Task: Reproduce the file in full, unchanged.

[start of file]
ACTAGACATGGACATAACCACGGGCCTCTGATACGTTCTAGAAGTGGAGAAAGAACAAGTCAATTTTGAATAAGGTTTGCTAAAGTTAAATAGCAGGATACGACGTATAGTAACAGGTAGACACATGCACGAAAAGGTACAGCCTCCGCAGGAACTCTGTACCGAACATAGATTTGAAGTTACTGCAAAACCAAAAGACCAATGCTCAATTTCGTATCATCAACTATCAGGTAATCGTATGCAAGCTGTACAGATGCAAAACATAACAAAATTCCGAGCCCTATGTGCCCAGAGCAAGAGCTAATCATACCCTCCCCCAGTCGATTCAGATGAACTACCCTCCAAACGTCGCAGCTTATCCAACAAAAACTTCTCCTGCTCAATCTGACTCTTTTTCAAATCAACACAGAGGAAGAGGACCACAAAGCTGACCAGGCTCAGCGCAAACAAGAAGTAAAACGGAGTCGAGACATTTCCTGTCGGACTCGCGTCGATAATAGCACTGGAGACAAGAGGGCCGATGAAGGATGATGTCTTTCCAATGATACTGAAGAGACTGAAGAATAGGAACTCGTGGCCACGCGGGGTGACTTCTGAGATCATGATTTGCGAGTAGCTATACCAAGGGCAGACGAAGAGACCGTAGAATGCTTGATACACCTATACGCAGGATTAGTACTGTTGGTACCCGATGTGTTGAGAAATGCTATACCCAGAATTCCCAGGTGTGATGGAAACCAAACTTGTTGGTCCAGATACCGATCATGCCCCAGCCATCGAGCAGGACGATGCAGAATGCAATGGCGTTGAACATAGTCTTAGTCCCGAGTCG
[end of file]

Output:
ACTAGACATGGACATAACCACGGGCCTCTGATACGTTCTAGAAGTGGAGAAAGAACAAGTCAATTTTGAATAAGGTTTGCTAAAGTTAAATAGCAGGATACGACGTATAGTAACAGGTAGACACATGCACGAAAAGGTACAGCCTCCGCAGGAACTCTGTACCGAACATAGATTTGAAGTTACTGCAAAACCAAAAGACCAATGCTCAATTTCGTATCATCAACTATCAGGTAATCGTATGCAAGCTGTACAGATGCAAAACATAACAAAATTCCGAGCCCTATGTGCCCAGAGCAAGAGCTAATCATACCCTCCCCCAGTCGATTCAGATGAACTACCCTCCAAACGTCGCAGCTTATCCAACAAAAACTTCTCCTGCTCAATCTGACTCTTTTTCAAATCAACACAGAGGAAGAGGACCACAAAGCTGACCAGGCTCAGCGCAAACAAGAAGTAAAACGGAGTCGAGACATTTCCTGTCGGACTCGCGTCGATAATAGCACTGGAGACAAGAGGGCCGATGAAGGATGATGTCTTTCCAATGATACTGAAGAGACTGAAGAATAGGAACTCGTGGCCACGCGGGGTGACTTCTGAGATCATGATTTGCGAGTAGCTATACCAAGGGCAGACGAAGAGACCGTAGAATGCTTGATACACCTATACGCAGGATTAGTACTGTTGGTACCCGATGTGTTGAGAAATGCTATACCCAGAATTCCCAGGTGTGATGGAAACCAAACTTGTTGGTCCAGATACCGATCATGCCCCAGCCATCGAGCAGGACGATGCAGAATGCAATGGCGTTGAACATAGTCTTAGTCCCGAGTCG